During a heat wave, deaths come miserably, one here, another there, with none of the drama of a hurricane or twister, flood or lightning. Yet an unyielding sun claims more lives than any of those events.
Year after year, only winter's cold kills more people than heat, according to the National Weather Service.
From 1979 through 1996, a yearly average of 381 people died of heat in the United States, the federal Centers for Disease Control and Prevention in Atlanta said. It calculated 6,864 heat deaths in that time span.
And the heat wave now baking much of the nation promises to add to the toll.
In the 40-year period from 1936 through 1975, almost 20,000 people were killed in the United States by the effects of heat and solar radiation. In the disastrous heat wave of 1980, more than 1,250 people died, the agency said.
In 1906, an earthquake and fire in San Francisco claimed 452 lives, fewer than Los Angeles-area heat waves that caused 546 deaths in 1939; 946 in 1955, and 580 in 1963, a study in the journal Environmental Research found.
And many believe the tolls are understated, listing only those who succumb directly to temperature-related conditions such as heatstroke.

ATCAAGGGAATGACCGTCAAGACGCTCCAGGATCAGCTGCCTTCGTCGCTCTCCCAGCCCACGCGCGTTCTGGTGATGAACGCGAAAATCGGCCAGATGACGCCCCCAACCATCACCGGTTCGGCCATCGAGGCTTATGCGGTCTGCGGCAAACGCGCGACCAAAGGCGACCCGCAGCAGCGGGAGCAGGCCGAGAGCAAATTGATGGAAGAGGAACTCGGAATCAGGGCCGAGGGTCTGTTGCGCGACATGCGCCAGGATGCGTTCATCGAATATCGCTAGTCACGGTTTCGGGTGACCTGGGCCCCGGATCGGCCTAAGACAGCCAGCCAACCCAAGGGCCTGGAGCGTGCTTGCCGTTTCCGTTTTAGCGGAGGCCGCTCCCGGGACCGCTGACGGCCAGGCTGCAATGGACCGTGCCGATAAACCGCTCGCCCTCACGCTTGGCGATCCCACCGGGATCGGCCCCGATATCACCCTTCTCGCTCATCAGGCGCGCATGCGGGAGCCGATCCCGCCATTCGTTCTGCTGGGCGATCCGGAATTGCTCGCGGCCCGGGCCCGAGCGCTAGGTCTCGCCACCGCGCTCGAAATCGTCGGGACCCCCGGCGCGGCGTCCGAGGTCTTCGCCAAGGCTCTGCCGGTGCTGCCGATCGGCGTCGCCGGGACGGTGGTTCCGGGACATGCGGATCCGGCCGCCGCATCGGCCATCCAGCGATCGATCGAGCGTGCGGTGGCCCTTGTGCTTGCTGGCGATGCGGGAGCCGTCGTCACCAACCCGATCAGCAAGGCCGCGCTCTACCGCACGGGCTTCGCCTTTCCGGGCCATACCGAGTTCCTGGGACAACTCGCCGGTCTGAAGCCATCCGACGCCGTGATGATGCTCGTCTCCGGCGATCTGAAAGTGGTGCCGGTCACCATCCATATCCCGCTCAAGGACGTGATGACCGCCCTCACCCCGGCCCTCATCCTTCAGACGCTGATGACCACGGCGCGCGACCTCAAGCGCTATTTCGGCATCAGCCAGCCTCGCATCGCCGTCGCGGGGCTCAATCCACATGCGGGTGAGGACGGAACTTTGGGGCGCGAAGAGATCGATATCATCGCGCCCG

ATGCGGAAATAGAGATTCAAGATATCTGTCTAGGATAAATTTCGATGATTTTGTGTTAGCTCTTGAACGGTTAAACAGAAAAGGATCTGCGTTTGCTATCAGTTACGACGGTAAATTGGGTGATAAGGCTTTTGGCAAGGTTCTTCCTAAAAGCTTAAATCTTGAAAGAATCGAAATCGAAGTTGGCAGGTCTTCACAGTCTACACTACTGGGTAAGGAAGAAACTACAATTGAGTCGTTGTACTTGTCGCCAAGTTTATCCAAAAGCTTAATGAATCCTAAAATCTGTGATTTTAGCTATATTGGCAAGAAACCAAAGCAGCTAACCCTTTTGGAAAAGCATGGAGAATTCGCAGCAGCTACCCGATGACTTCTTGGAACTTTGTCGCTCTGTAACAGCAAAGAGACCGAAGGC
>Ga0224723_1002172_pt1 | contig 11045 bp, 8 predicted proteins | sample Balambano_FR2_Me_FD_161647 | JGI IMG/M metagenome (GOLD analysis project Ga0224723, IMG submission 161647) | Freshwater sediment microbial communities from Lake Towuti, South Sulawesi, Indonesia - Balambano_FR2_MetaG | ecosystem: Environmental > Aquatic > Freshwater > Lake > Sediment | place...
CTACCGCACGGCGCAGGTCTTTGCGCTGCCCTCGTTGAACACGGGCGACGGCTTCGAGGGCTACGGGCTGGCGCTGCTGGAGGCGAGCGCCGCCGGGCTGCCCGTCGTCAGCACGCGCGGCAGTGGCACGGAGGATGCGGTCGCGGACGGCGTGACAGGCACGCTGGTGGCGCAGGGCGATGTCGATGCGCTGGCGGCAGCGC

"No one can know how many more deaths are advanced by heat wave weather, how many diseased or aging hearts surrender that under better conditions would have continued functioning," the Weather Service reports.
Indirect casualties can be staggering, with the stress leading to a jump in deaths from heart attacks and other causes. During a 1966 heat wave, the mortality rate more than doubled in New York City and leaped fivefold in St. Louis.
The Centers for Disease Control noted that age is a major factor in succumbing to the heat, as half the victims are 65 or over.
Annual averages hide the huge tolls that can occur in severe years. For example, in 1980 an estimated 1,250 died and in 1995, a Chicago heat wave took 700 in that area.
Between 1936 and 1975, the Weather Service estimates, 20,000 Americans were killed by the heat.
Some deaths can be attributed to lack of air conditioning in a city home that is usually cooler. Others can be traced to power outages. Many occur simply because people don't consider the danger of heat.
Many who died in the 1995 Chicago heat wave were frail, frightened or alone. Some died behind boarded windows, their fear of intruders contributing to their demise. Others lost their lives when no one came to check on them.
The tragedy prompted Chicago to institute a heat emergency plan. When the heat index reaches 90 for three days, phone banks begin calling residents whose lives are most at risk and taking them, if necessary, to air-conditioned relief centers. Other cities have similar plans.
Cities are particularly dangerous in heat waves. Paving and buildings absorb heat and warm the temperature, and air movement is restricted by buildings.
The Weather Service uses a heat index, sometimes referrd to as the apparent temperature, to help gauge the danger. It is a measure of how hot it feels when relative humidity is added to the air temperature.
Written By Randolph E. Schmid